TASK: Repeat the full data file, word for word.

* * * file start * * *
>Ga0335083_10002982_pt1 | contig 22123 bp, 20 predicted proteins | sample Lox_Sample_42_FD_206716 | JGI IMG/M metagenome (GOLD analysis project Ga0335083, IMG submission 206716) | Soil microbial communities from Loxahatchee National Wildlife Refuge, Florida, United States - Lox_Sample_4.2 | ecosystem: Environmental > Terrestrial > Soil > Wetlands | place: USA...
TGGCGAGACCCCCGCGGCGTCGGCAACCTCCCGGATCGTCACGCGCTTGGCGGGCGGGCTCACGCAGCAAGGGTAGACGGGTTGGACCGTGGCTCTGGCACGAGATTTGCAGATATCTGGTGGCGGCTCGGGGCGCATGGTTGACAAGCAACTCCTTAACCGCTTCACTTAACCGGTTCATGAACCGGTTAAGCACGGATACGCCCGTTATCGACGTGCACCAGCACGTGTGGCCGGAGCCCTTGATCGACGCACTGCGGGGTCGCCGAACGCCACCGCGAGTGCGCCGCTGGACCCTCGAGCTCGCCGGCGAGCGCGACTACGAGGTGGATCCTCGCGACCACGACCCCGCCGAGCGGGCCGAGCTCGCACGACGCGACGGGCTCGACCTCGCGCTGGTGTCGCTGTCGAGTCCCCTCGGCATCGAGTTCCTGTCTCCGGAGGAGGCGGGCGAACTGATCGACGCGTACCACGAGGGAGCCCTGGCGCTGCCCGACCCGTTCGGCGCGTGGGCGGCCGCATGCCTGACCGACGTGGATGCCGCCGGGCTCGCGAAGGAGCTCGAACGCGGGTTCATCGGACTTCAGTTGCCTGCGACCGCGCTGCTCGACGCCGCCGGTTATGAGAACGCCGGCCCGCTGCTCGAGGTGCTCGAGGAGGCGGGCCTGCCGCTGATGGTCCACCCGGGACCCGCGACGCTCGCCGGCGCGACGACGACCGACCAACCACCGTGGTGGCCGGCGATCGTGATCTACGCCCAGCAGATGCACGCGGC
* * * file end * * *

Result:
>Ga0335083_10002982_pt1 | contig 22123 bp, 20 predicted proteins | sample Lox_Sample_42_FD_206716 | JGI IMG/M metagenome (GOLD analysis project Ga0335083, IMG submission 206716) | Soil microbial communities from Loxahatchee National Wildlife Refuge, Florida, United States - Lox_Sample_4.2 | ecosystem: Environmental > Terrestrial > Soil > Wetlands | place: USA...
TGGCGAGACCCCCGCGGCGTCGGCAACCTCCCGGATCGTCACGCGCTTGGCGGGCGGGCTCACGCAGCAAGGGTAGACGGGTTGGACCGTGGCTCTGGCACGAGATTTGCAGATATCTGGTGGCGGCTCGGGGCGCATGGTTGACAAGCAACTCCTTAACCGCTTCACTTAACCGGTTCATGAACCGGTTAAGCACGGATACGCCCGTTATCGACGTGCACCAGCACGTGTGGCCGGAGCCCTTGATCGACGCACTGCGGGGTCGCCGAACGCCACCGCGAGTGCGCCGCTGGACCCTCGAGCTCGCCGGCGAGCGCGACTACGAGGTGGATCCTCGCGACCACGACCCCGCCGAGCGGGCCGAGCTCGCACGACGCGACGGGCTCGACCTCGCGCTGGTGTCGCTGTCGAGTCCCCTCGGCATCGAGTTCCTGTCTCCGGAGGAGGCGGGCGAACTGATCGACGCGTACCACGAGGGAGCCCTGGCGCTGCCCGACCCGTTCGGCGCGTGGGCGGCCGCATGCCTGACCGACGTGGATGCCGCCGGGCTCGCGAAGGAGCTCGAACGCGGGTTCATCGGACTTCAGTTGCCTGCGACCGCGCTGCTCGACGCCGCCGGTTATGAGAACGCCGGCCCGCTGCTCGAGGTGCTCGAGGAGGCGGGCCTGCCGCTGATGGTCCACCCGGGACCCGCGACGCTCGCCGGCGCGACGACGACCGACCAACCACCGTGGTGGCCGGCGATCGTGATCTACGCCCAGCAGATGCACGCGGC